Free NHS health checks
The NHS Health Check is a free health check for those in England aged 40 to 74 years.
The programme sets out to detect early signs of cardiovascular diseases (CVDs) such as stroke, kidney disease, heart disease, type 2 diabetes or dementia. It also aims to help prevent the development of these diseases and allow for early diagnosis and treatment.
The risk of developing CVDs increases with age and can be influenced by lifestyle behaviours including drinking alcohol, smoking, unhealthy diet and being inactive.
The NHS Health Check is offered by GPs and are carried out in the community.
Who can get an NHS Health Check
To be eligible for a Health Check in West Northamptonshire, you must:
- be aged between 40 and 74 years
- be registered with a GP in Northamptonshire
- not have had a Health Check in the last 5 years
- not be on prescribed statins to lower cholesterol
- not have had a 20% or higher risk for developing CVD over the next 10 years indicated at your previous NHS Health Check
- not have any of the following pre-existing conditions:
- heart disease
- chronic kidney disease
- high blood pressure (hypertension)
- atrial fibrillation
- transient ischaemic attack
- inherited high cholesterol (familial hypercholesterolemia)
- heart failure
- peripheral arterial disease
If you meet the above criteria, you should receive an invite from your GP. This may be in the form of a letter, phone call or text message to attend an appointment.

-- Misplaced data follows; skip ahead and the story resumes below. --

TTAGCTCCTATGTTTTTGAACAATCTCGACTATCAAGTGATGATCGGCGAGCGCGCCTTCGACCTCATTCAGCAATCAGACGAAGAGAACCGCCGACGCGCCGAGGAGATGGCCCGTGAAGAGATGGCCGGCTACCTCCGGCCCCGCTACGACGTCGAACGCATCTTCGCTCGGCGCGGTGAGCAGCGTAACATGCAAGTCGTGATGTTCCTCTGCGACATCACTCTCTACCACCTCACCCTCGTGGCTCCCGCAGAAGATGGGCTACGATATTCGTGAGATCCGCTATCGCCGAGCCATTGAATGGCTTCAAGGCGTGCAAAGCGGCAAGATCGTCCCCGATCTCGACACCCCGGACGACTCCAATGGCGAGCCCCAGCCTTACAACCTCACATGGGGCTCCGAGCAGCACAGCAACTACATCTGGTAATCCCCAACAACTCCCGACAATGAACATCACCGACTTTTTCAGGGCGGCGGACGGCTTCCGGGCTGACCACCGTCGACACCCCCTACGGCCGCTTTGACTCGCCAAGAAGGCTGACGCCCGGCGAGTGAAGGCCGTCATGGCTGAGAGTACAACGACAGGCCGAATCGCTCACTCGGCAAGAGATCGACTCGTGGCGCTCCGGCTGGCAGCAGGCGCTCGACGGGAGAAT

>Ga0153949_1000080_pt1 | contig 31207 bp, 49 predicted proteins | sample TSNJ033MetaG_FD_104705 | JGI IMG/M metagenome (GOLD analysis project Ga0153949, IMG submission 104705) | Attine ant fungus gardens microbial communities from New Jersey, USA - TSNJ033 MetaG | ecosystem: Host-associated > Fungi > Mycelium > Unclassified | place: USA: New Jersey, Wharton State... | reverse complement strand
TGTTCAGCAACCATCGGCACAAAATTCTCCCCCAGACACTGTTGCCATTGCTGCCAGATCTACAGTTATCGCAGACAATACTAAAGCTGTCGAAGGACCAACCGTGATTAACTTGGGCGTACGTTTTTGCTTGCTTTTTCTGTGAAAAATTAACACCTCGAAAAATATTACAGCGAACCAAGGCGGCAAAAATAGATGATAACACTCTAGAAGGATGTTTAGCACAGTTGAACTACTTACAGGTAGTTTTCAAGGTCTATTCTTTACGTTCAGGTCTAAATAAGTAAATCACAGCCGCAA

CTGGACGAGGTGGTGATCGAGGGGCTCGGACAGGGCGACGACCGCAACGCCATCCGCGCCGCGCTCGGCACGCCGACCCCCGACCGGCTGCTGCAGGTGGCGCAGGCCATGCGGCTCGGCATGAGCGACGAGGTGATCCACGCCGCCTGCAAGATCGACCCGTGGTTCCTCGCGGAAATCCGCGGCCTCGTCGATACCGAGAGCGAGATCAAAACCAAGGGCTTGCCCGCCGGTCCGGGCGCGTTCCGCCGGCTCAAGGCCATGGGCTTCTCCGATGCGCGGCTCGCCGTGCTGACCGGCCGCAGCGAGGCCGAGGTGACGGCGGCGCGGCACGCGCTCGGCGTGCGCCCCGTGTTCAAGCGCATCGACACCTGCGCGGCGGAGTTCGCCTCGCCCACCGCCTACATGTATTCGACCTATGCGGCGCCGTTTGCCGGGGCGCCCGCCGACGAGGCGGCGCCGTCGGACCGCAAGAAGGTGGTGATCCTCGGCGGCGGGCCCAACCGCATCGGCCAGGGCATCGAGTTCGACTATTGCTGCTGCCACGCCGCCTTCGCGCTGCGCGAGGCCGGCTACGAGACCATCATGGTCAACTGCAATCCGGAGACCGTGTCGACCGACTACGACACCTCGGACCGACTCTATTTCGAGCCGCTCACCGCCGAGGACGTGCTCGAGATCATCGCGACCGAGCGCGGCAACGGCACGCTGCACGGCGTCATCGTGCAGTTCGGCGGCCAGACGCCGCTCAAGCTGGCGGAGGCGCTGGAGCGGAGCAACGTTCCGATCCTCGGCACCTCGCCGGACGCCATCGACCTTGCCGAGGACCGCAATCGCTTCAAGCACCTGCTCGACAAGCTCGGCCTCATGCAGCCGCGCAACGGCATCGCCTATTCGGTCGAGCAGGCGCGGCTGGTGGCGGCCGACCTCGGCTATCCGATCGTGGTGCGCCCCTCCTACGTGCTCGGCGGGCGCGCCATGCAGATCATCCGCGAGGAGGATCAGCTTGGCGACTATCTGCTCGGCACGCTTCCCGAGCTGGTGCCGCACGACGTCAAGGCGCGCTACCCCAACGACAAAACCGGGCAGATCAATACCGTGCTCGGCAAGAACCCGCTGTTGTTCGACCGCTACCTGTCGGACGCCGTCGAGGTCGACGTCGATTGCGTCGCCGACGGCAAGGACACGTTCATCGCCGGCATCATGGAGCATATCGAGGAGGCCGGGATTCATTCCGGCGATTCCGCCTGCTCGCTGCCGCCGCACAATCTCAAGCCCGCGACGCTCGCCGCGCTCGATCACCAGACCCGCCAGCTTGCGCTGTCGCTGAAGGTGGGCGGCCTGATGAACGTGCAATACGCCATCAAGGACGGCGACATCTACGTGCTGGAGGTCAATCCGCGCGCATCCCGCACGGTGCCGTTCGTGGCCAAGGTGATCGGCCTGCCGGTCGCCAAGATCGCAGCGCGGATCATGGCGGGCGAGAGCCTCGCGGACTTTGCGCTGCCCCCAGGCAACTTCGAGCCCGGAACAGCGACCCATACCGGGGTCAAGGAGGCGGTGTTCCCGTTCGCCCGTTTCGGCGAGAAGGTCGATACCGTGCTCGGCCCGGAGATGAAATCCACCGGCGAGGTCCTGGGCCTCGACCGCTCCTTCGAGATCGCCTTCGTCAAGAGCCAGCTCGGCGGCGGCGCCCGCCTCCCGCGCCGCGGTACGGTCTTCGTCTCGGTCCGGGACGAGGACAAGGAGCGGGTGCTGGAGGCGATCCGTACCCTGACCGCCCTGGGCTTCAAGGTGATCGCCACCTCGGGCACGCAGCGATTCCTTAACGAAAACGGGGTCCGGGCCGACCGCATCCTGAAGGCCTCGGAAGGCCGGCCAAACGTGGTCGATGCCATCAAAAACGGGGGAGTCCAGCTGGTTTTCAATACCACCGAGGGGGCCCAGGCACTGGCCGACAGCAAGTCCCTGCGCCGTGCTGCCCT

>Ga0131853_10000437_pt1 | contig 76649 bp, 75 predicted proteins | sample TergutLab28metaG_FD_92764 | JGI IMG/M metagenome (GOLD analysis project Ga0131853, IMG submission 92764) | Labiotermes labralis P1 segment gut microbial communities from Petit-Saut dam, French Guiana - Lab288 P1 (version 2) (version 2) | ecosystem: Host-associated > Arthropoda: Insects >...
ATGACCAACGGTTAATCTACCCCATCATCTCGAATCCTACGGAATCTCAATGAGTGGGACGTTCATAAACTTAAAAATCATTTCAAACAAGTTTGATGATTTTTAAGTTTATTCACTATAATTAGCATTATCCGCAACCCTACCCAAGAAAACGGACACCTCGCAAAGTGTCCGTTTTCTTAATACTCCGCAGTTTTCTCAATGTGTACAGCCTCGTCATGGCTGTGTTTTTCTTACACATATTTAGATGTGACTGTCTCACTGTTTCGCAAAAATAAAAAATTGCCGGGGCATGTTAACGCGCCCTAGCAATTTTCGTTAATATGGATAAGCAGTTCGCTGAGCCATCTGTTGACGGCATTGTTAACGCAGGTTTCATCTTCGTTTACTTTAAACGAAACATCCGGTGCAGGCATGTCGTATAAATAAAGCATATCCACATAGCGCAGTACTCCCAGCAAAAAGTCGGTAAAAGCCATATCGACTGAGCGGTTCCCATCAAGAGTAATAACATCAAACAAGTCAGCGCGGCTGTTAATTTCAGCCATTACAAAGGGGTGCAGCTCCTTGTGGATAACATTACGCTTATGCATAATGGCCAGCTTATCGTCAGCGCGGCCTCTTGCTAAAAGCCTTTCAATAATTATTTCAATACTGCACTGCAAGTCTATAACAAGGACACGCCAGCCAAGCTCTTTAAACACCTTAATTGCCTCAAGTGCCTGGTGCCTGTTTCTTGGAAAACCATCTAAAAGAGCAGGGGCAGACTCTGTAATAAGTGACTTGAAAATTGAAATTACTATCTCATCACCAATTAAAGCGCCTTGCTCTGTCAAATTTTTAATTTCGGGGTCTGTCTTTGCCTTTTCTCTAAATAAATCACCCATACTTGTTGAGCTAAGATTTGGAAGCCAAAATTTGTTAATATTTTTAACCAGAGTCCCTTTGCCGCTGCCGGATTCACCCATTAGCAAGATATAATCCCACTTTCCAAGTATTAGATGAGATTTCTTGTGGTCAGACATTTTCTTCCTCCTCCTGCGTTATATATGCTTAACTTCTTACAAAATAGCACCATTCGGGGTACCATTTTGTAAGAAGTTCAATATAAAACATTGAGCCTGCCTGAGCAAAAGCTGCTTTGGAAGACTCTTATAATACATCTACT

If you think your appointment may be overdue, you can contact your GP for further information. Alternatively, if you are eligible, there may be Health Check opportunities within your community that you can look to attend.
What to expect at your Health Check appointment
A Health Check appointment takes around 20 to 30 minutes to complete.
During this time, you will be asked some questions, have measurements taken and a pin prick blood test sample taken and recorded. You will be given advice on how to reduce your risk of cardiovascular disease.
Your GP will ask you some questions, including about:
- your personal information: age, sex and ethnicity
- whether a close relative has been diagnosed with a cardiovascular disease
- your smoking status
- how much alcohol you consume
- your physical activity levels
Your GP will then:
- measure your height and weight
- take your blood pressure
- check your pulse
You may have a blood sample taken to check your blood sugar and/or cholesterol levels.
At the end of the appointment, you should be:
- told your results - this will include your CVD risk score, which estimates how likely it is that you will develop a cardiovascular disease in the next 10 years
- provided personal advice on lifestyle changes that can help prevent and reduce the risk of developing a CVD - this may include a conversation around physical activity levels, alcohol consumption, unhealthy diet, weight management or stopping smoking
- told about the signs and symptoms of dementia if you are over the age of 65 years
- referred to local services to support lifestyle change, if you request this
- referred to the GP for follow up if any of your results are high
- informed that your Health Check records will be stored with your GP
Steps to take to reduce the development of a cardiovascular disease
Several things can be done to reduce the risk of developing CVD complications (such as diabetes, stroke, heart failure, kidney failure). These changes can be small and can be made straight away.
Some of the steps that you can take to reduce your risk include:
Check your overall health with the How Are You? quiz.
You can find out more about your heart health with this heart age calculator.
You can also calculate your body mass index.
Last updated 08 November 2023